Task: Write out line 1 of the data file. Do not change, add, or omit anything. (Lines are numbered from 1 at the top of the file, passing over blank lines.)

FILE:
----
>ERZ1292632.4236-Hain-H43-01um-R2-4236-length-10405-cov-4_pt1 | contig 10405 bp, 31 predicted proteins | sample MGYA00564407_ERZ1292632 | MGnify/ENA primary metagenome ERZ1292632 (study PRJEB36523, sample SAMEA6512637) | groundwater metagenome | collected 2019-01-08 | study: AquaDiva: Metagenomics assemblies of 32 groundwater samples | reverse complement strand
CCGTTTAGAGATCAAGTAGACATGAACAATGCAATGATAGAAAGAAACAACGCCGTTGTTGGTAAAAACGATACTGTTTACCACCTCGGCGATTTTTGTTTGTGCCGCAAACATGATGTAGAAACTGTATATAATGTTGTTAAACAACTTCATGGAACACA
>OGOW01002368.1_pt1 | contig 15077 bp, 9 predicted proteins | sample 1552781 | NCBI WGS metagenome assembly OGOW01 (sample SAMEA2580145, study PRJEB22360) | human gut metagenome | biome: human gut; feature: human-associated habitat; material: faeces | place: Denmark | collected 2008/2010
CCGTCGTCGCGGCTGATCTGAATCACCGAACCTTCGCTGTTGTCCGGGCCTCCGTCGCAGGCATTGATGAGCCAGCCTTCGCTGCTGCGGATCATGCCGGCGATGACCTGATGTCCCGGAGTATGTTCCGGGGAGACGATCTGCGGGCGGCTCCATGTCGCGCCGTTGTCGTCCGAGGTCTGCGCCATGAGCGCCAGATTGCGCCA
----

>ERZ1292632.4236-Hain-H43-01um-R2-4236-length-10405-cov-4_pt1 | contig 10405 bp, 31 predicted proteins | sample MGYA00564407_ERZ1292632 | MGnify/ENA primary metagenome ERZ1292632 (study PRJEB36523, sample SAMEA6512637) | groundwater metagenome | collected 2019-01-08 | study: AquaDiva: Metagenomics assemblies of 32 groundwater samples | reverse complement strand